SB 17 passed in First Amendment fight over internet rights

<p>Photo courtesy of <a href="" target="_blank">Indiana Public Media</a>. </p>

Photo courtesy of Indiana Public Media.

The Indiana Legislature has considered numerous laws restricting or regulating children’s access to information. House Bill 1447 created a process for school libraries to pull books deemed inappropriate for children or face legal consequences. House Bill 1608 would ban discussions of human sexuality in school entirely. A similar bill introduced this legislative session, Senate Bill 17, restricts access to the internet for all Hoosiers.

Republicans in the state legislature backed SB 17, which will require ID verification for websites hosting “adult-oriented” content. Parents of minors who access these sites can pursue damages against the website provider.

Indiana law defines material harmful to minors as nudity or sexual conduct, encouraging sexual behavior, materials lacking artistic or scientific value and anything “offensive to prevailing standards in the adult community as…suitable matter…[for] minors.”

Sen. Mike Bohacek co-wrote this bill. In an interview with the Indiana Capital Chronicle, he said, “We have children who have seen hardcore content before they have their first kiss.”

Sen. Mike Young, a co-author, said that minors do not have access to stores that sell adult products. No one can buy cigarettes without having an ID checked. He told the Indiana Capital Chronicle that online pornography is a loophole for minors to access adult content. 

This bill is more restrictive than the previously existing law, the Children’s Online Privacy Protection Act. The existing COPPA law requires websites and platforms directed toward or hosting anyone under 13 to have parental consent before collecting personal information. This includes social media.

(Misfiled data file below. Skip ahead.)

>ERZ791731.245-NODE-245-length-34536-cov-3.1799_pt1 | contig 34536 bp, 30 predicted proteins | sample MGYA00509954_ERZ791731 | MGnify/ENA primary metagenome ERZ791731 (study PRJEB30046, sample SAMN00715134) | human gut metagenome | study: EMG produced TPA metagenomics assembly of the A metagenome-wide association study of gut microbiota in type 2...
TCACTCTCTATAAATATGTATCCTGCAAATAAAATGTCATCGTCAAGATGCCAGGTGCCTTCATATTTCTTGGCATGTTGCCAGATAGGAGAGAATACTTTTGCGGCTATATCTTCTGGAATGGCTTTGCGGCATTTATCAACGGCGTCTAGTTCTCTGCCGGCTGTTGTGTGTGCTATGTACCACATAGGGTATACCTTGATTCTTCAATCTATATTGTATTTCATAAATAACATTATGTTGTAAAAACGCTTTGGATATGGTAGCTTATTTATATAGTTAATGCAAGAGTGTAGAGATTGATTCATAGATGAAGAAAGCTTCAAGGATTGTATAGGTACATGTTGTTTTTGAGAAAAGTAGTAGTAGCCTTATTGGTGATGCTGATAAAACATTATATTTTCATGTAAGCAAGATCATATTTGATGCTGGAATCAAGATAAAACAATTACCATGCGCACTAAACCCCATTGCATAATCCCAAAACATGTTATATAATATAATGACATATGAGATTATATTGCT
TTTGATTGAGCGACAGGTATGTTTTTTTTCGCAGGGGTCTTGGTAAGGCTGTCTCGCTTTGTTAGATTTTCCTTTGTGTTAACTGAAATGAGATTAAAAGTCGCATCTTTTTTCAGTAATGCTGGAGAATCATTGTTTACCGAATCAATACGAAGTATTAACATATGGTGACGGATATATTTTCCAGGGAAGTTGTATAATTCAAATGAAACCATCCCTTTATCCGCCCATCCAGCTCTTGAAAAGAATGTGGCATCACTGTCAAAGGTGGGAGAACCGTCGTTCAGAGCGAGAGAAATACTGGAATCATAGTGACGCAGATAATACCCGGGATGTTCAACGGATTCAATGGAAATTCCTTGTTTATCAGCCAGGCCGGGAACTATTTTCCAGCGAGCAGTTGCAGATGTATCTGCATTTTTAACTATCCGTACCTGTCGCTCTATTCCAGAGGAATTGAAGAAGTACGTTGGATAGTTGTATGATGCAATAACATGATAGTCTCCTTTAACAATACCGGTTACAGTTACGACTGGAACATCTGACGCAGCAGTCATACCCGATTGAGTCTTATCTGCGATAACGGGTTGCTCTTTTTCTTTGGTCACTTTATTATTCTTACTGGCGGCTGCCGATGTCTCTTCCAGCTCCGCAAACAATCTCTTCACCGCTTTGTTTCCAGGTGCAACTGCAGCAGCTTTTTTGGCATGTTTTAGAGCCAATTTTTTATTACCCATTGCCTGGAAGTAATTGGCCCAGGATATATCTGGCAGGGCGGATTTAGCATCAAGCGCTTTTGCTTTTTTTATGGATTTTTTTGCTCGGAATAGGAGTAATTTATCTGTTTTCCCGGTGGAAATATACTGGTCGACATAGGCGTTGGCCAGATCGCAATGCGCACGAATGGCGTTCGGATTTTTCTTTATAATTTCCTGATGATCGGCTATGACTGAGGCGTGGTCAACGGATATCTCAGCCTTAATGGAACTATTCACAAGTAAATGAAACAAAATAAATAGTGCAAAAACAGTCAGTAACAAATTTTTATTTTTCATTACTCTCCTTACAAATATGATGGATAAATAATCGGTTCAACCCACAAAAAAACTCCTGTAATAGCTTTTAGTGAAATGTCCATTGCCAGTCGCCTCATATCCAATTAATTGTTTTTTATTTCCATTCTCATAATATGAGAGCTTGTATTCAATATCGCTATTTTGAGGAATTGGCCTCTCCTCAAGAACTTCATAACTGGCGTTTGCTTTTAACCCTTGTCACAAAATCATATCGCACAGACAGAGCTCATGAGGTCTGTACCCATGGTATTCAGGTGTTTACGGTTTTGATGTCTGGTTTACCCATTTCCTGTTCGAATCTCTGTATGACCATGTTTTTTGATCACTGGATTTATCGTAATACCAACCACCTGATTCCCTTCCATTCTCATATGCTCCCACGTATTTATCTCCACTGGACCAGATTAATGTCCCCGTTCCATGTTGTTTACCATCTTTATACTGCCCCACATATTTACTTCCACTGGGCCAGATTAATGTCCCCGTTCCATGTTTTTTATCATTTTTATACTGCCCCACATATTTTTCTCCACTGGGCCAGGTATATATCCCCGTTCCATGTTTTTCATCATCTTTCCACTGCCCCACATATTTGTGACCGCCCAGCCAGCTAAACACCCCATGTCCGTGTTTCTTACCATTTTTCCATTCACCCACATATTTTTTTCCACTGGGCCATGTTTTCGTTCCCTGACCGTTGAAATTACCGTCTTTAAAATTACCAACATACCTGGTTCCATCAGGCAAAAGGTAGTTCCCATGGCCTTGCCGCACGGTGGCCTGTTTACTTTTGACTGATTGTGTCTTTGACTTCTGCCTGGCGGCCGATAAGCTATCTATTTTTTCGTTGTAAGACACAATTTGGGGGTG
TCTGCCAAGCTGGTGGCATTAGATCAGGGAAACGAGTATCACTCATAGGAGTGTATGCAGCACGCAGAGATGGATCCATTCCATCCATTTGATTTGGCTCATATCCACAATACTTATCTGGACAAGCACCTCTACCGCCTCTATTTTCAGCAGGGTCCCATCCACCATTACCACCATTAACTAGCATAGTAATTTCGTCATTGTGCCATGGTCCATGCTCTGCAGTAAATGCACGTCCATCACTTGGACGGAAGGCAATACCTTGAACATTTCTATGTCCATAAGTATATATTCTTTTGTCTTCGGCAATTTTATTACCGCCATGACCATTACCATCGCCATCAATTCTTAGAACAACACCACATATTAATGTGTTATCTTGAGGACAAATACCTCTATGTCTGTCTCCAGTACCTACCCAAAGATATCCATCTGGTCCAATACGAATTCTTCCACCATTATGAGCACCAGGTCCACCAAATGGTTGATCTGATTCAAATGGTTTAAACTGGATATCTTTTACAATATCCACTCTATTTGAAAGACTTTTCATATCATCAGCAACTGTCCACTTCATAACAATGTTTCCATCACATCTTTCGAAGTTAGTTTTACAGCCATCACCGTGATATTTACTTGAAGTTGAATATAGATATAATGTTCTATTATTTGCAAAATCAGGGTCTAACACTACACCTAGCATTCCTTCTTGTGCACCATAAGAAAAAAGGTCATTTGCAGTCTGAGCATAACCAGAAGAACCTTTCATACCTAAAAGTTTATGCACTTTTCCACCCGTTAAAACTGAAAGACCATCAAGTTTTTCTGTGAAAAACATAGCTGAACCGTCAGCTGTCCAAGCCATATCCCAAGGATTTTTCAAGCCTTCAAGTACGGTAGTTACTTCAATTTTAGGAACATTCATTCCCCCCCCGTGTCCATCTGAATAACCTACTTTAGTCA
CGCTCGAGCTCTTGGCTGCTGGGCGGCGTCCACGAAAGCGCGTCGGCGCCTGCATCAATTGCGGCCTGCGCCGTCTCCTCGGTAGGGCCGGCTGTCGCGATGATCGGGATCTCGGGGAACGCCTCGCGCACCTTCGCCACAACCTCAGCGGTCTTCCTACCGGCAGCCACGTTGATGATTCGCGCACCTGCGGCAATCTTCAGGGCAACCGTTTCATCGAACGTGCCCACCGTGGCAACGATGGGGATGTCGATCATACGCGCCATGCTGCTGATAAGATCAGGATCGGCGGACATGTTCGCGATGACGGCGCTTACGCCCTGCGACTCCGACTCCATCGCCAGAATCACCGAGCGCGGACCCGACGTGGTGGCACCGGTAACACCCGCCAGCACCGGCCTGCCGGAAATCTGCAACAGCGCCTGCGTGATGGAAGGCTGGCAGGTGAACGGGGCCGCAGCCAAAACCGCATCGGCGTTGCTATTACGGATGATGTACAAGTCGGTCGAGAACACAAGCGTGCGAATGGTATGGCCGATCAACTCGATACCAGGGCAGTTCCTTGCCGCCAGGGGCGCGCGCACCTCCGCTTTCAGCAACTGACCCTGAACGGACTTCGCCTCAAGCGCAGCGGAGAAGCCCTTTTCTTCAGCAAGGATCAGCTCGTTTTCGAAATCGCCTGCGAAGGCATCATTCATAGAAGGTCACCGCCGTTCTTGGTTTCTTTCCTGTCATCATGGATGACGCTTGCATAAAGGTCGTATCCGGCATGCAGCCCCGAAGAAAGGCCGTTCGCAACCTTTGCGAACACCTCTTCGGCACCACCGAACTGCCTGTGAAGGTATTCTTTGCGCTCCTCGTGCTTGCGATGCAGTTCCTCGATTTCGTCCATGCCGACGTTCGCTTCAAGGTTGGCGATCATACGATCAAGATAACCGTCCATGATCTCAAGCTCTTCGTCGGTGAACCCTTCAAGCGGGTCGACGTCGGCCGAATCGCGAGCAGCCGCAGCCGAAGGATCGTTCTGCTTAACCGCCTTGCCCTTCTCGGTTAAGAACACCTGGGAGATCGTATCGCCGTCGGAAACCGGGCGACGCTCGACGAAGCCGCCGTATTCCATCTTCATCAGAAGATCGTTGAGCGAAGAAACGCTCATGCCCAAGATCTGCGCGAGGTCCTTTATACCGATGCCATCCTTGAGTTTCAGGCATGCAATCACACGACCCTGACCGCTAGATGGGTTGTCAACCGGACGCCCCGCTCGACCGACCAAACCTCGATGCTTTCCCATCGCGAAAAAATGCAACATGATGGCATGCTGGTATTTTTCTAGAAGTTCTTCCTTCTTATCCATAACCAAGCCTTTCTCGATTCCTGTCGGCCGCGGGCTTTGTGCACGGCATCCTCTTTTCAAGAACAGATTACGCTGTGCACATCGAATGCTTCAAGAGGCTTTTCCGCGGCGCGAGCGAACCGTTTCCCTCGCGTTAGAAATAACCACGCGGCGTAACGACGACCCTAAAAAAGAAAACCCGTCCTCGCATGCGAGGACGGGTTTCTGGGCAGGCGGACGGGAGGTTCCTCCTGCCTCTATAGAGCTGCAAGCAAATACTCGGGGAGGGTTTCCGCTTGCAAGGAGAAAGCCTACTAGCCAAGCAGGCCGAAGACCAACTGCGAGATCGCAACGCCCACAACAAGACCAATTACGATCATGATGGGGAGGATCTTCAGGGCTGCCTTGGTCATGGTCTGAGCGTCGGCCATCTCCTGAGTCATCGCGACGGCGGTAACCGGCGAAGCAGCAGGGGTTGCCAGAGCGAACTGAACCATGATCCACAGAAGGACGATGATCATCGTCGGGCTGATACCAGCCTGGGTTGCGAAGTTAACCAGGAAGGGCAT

The Indiana chapter of the American Civil Liberties Union says SB 17 violates Hoosier's First Amendment rights and allows for excessive government surveillance. 

Chris Daley, executive director of the ACLU, said in a statement, “In the history of the Internet, we’ve never been required to present an official ID to merely visit a website.” He said this practice is similar to voter ID laws and relies on flawed technology.

Daley said in a court filing, “[The] state can limit a minor’s access to adult material. However, you can’t do that in a way that impermissibly burdens an adult’s access to the same material.”

The ACLU said on their website that SB 17 is a continuation of ongoing culture wars. “We’ve already witnessed a systematic effort to censor access to LGBTQ+ literature in Indiana schools and libraries using the phrase ‘material harmful to minors.’” 

SB 17 dictates that age-verification platforms cannot keep user information, and if that is violated, individuals can seek damages. Senate Minority Leader Greg Taylor, D-Indianapolis, said in an interview with CBS News that these platforms are often based outside the U.S. This, he said, compromises the American government’s ability to regulate user data safety. 

As of early 2024, other states have already implemented similar laws. According to the 19th News, eight states require ID age verification for websites that require users to be over 18 to access. Illinois and Tennessee have similar bills including criminal liability for websites hosting adult content that allow children access to their sites. 

The bill passed both Indiana chambers and was signed by Gov. Holcomb on March 13.

Sarah Presley is a senior majoring in Journalism with a minor in International Studies. Her Instagram is @sarah__presley.

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